Hepatic Porphyrias

Caused by 2-Allyl-2-isopropylacetamide, 3,5-Diethoxycarbonyl-1,4-dihydrocollidine, Griseofulvin and Related Compounds
  • F. De Matteis
Part of the Handbuch der experimentellen Pharmakologie / Handbook of Experimental Pharmacology book series (HEP, volume 44)

Abstract

The liver is an important site of synthesis of heme, which is then utilized as the prosthetic groups for the various hepatic cytochromes and hemoproteins (see chapter by Tait for a detailed coverage of these aspects). Under normal conditions the intermediates of the pathway (the porphyrins and their precursors 5-aminolevulinate and porphobilinogen) accumulate or are excreted only in very small amounts. This indicates clearly that the biosynthetic pathway is very efficiently regulated to provide the amount of heme required for the turnover of the various hemoproteins of the liver cell with little waste of the intermediates. There are conditions, however, in which the control mechanism breaks down and far more porphyrin and earlier precursors are synthesized than are turned into heme, so that they accumulate and are excreted in excess. These conditions are known as porphyrias. The hepatic porphyrias, where the liver is the site of the metabolic abnormality, should therefore be regarded as disorders of the regulation of liver heme biosynthesis.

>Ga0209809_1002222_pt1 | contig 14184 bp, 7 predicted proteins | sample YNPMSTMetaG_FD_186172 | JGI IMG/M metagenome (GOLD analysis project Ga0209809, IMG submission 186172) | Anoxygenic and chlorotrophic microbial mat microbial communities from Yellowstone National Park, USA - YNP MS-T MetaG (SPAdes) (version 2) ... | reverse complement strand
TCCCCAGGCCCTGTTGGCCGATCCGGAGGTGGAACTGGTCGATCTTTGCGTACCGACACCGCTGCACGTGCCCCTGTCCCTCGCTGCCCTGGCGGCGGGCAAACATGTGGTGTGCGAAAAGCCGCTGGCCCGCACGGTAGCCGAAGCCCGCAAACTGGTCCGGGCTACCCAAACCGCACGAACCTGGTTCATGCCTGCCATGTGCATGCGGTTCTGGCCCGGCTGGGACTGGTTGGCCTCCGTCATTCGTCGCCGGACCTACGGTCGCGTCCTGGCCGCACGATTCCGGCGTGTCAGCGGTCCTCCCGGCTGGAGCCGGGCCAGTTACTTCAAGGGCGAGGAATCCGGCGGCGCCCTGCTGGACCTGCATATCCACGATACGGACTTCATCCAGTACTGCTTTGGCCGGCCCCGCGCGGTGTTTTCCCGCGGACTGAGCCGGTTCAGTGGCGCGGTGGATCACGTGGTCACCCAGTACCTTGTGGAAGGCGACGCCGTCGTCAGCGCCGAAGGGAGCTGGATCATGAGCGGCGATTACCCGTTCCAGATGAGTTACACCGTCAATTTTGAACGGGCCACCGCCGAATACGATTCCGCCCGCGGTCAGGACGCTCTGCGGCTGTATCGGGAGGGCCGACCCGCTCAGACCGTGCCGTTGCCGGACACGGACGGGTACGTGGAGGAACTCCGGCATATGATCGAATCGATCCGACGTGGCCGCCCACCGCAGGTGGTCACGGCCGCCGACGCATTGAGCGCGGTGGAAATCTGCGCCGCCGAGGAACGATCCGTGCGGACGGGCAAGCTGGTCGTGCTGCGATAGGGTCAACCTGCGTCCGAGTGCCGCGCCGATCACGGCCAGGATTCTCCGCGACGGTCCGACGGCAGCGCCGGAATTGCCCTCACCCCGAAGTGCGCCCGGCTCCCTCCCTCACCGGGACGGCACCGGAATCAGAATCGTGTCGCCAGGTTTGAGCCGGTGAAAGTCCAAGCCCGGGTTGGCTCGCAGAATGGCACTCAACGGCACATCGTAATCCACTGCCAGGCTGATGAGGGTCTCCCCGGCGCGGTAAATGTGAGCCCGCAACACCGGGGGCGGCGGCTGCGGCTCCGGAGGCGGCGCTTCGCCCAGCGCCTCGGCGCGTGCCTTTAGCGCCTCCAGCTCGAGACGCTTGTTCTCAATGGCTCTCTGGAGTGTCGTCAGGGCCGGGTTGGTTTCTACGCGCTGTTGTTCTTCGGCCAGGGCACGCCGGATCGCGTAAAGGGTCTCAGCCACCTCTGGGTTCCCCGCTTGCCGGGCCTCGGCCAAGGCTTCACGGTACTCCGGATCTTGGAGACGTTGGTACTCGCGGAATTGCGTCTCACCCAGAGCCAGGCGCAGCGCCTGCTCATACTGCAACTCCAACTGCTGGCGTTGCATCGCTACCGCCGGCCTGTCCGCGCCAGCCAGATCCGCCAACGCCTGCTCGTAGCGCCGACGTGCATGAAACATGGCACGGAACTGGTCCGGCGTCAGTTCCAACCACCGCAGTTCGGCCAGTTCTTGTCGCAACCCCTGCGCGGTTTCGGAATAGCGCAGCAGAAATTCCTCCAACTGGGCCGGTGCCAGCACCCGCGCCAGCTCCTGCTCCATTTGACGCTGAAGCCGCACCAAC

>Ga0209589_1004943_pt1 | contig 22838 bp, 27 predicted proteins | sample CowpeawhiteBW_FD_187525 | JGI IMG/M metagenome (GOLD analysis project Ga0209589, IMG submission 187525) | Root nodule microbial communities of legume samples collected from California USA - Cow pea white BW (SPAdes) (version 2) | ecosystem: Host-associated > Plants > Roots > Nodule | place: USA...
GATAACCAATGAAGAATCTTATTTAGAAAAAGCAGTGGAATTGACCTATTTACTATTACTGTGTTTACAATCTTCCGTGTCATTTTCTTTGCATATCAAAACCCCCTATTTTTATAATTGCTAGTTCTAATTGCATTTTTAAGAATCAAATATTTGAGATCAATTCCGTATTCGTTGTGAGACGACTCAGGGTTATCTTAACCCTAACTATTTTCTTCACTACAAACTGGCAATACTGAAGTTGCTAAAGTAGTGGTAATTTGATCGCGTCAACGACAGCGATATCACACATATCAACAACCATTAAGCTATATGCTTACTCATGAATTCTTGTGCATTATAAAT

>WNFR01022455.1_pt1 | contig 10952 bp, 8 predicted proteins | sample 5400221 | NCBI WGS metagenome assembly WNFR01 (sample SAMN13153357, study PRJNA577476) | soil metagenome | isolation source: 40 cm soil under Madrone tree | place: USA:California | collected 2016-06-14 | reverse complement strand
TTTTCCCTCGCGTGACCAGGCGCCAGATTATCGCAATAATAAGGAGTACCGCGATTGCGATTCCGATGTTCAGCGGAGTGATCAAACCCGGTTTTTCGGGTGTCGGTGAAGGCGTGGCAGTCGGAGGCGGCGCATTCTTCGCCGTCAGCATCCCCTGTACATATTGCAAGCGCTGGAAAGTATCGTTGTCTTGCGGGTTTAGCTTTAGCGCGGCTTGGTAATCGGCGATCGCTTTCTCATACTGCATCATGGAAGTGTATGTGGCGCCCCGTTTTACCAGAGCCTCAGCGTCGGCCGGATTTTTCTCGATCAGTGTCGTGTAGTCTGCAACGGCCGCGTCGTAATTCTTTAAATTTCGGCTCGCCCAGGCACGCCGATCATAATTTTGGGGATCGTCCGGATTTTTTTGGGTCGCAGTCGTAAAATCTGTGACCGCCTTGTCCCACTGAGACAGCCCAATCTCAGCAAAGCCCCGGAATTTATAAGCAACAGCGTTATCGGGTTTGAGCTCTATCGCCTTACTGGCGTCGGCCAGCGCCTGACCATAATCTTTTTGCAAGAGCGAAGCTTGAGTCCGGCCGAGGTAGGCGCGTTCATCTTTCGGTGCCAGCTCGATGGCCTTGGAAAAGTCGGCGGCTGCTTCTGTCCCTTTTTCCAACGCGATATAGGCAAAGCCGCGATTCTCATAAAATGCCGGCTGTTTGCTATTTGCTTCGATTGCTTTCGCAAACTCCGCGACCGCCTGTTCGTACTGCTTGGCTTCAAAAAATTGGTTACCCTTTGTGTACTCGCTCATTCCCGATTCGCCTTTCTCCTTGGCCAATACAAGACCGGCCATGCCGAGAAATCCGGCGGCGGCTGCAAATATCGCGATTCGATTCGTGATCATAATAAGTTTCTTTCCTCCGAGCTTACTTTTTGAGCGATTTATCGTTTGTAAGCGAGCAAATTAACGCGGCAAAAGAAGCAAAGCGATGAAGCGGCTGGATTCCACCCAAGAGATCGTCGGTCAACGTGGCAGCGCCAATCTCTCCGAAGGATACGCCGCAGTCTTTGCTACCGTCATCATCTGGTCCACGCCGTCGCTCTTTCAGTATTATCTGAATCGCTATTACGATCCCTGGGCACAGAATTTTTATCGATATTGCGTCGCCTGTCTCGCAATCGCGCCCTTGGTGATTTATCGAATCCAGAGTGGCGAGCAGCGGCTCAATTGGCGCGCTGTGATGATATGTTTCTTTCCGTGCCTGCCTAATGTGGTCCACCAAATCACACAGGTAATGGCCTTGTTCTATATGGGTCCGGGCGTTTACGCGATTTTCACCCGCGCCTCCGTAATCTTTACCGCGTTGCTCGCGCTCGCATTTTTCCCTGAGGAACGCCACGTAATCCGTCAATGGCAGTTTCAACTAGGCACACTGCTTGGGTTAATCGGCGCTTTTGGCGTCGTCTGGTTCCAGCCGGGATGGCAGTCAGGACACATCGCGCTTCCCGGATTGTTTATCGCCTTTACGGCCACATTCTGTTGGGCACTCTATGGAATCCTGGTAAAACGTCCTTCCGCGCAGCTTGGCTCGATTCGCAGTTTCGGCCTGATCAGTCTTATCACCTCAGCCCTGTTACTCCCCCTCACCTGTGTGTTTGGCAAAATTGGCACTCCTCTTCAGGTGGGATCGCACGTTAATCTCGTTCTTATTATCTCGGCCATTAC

Keywords

Cobalt Bilirubin Allyl Phenobarbital Acetamide 

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References

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  • F. De Matteis

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